Watershed Wizards Explore the Wissahickon

In search of insects and a cleaner creek

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It’s a quiet Saturday morning in the Wissahickon Valley and the Watershed Wizards are knee deep in the cold water of the Wissahickon Creek. We’re only 20 feet from Forbidden Drive, but it might as well be another world, with the strange insects the kids are finding underneath slippery rocks and in the cool dark bends of the creekbed.

I honestly expected a lot of screaming and yelling from fourth graders pulling creepy crawlies out of the water, but it’s strictly “ooohs” and “aaahs” from this group. And they’re jazzed about the hunt — they volunteer to wade back into the cold stream time and time again, kicking water at metal screens they’ve set up to catch more insects.

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They’re even more fascinated to talk about their discoveries with Peg Shaw, one of the co-founders of the Wizards (along with Allison Ostertag), or Stephanie Figary, a guest speaker from the Wissahickon Valley Watershed Association.

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Steph, a Freshwater Ecologist, explains what they’ve found and, in keeping with the Wizards ecological mission, what the type of insect (technically, they’re macroinvertebrates) says about the water quality in the Wissahickon. (A dragonfly nymph for instance, is a relatively good sign since it’s somewhat sensitive to pollution. Unfortunately, the Wizards didn’t find any of the extremely sensitive types of nymphs which would have been great news about the water quality.)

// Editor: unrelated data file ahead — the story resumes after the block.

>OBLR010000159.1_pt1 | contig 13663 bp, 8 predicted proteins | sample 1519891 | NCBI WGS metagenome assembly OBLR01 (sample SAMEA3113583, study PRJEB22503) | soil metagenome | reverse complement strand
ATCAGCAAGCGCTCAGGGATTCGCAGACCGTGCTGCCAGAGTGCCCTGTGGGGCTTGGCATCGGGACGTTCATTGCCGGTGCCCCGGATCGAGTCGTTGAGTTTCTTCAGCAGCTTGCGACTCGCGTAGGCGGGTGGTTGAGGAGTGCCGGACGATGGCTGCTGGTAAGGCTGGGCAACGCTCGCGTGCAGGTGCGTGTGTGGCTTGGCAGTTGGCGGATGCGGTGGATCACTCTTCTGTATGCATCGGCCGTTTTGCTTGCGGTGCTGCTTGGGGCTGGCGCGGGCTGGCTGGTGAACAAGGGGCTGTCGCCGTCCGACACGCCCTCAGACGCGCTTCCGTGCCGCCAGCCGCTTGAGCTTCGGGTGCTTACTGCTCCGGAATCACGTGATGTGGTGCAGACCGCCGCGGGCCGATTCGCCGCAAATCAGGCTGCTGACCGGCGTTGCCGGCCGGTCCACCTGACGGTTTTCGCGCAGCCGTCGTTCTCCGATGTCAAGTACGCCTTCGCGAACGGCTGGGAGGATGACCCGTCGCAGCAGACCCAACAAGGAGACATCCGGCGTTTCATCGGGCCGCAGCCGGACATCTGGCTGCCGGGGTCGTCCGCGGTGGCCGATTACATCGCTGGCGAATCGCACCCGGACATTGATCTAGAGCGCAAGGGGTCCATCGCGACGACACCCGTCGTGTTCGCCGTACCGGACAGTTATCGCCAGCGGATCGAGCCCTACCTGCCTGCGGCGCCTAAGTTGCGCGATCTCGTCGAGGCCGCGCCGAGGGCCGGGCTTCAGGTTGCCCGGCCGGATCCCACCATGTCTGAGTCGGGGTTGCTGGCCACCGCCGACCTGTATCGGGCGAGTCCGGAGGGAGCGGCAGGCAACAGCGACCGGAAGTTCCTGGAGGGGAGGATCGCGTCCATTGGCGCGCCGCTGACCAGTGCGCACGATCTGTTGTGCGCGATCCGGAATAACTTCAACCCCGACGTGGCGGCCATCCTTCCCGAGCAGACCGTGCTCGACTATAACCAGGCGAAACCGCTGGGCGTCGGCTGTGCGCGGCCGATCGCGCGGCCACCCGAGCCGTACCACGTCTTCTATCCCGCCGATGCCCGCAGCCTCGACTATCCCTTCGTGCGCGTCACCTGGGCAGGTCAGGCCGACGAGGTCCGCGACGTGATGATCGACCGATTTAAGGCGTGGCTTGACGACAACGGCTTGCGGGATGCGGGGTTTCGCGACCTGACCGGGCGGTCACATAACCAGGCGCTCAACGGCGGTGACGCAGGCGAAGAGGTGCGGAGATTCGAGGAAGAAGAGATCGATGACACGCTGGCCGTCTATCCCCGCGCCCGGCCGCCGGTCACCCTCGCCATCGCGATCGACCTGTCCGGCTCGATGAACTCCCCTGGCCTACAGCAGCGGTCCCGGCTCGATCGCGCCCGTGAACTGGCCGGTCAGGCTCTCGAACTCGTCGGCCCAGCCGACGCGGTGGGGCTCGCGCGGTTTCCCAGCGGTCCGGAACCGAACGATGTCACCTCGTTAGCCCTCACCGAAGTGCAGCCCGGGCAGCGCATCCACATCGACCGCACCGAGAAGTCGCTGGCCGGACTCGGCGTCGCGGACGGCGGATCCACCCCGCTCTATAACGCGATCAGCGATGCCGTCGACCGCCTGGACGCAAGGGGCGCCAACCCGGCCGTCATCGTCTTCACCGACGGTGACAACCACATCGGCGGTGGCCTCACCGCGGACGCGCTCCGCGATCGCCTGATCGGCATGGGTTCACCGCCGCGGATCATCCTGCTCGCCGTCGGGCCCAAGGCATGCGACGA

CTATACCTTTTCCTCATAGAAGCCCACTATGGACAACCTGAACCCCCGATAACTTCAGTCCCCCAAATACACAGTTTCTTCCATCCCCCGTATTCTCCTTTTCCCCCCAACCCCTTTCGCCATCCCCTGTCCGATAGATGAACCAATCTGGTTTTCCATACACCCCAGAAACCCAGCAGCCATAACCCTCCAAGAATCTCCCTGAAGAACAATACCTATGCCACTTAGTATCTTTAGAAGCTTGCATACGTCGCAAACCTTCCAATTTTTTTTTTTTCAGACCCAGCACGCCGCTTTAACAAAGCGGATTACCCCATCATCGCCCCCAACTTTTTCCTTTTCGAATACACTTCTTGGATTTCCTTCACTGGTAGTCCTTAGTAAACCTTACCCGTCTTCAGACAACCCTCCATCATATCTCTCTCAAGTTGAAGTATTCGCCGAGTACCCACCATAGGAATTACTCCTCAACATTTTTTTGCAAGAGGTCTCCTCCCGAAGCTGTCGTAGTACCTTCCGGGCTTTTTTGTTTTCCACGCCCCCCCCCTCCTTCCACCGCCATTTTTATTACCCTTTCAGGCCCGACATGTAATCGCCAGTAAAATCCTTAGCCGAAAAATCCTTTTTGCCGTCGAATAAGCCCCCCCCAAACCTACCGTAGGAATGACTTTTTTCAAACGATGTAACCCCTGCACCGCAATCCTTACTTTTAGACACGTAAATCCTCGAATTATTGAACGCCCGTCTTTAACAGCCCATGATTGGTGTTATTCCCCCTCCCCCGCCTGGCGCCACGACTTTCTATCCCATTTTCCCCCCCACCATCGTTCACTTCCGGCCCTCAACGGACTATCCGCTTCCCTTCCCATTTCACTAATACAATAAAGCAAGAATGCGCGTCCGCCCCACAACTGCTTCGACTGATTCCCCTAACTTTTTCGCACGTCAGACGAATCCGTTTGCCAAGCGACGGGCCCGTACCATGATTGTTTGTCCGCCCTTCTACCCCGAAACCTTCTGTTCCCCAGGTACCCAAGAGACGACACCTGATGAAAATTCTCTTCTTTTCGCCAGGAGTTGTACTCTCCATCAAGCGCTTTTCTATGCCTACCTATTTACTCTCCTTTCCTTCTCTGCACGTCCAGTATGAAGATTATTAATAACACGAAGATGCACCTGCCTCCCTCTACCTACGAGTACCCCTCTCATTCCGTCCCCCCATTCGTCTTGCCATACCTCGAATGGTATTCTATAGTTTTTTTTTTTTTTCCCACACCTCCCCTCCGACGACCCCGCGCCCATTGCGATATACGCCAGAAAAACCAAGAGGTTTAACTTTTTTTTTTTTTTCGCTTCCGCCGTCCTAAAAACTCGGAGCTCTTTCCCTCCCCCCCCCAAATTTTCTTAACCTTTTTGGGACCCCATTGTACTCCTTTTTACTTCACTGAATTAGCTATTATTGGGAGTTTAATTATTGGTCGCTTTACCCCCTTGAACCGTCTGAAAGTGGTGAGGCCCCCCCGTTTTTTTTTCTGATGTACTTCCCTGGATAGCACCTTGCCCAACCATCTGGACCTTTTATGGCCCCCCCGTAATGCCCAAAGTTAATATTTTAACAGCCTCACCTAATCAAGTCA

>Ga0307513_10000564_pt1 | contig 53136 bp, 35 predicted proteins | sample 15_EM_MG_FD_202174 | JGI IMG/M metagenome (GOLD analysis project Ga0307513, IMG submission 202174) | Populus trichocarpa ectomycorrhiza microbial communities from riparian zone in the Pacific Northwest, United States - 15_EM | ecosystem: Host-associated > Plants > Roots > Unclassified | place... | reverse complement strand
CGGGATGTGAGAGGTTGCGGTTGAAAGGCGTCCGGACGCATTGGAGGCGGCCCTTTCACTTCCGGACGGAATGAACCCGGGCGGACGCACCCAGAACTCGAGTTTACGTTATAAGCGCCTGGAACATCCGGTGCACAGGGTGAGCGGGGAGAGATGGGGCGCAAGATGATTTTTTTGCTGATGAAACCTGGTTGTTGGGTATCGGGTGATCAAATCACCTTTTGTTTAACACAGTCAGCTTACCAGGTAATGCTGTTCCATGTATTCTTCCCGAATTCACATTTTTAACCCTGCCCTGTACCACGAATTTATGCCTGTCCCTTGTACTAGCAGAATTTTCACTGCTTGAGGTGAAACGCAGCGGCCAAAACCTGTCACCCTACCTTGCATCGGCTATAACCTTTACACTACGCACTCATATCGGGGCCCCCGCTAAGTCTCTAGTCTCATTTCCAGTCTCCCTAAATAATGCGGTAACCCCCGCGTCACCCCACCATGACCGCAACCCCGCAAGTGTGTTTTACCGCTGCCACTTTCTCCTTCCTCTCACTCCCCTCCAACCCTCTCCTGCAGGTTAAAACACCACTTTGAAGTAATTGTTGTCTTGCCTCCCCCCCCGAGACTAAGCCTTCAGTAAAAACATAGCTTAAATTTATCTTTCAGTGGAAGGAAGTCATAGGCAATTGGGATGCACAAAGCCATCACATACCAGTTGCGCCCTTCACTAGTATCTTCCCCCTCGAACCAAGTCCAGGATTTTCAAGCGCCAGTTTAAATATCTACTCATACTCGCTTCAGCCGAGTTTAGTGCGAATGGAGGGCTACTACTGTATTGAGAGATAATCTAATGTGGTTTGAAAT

But it isn’t a dry lecture, there are the kinds of off-the-wall “kid questions” that make the experience fun and collaborative. “Miss Figary, you said that nymph spends its whole life in the shape of a J. How can you live like that?”

The question gave Steph a chance to explain how the nymph breathes and where it lived in the stream. It’s the kind of educational experience that the Wizards program aims for, one that results from participation and curiosity.

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Perhaps more importantly, these kinds of trips raise the kids’ awareness about the role of water in our urban environment and, by involving guest speakers from multiple academic disciplines, gives the kids an idea about future careers in the sciences. (Peg’s own academic career — she graduated from Temple as a landscape architect — played a large part in the creation of the Wizards.)

For now, the kids are excited to explore our local wilderness (they just recently went birdwatching at the John Heinz Wildlife Preserve) and Peg and Allison are working to increase the funding for the program so they can continue to teach the next generation about the importance of our shared resources.


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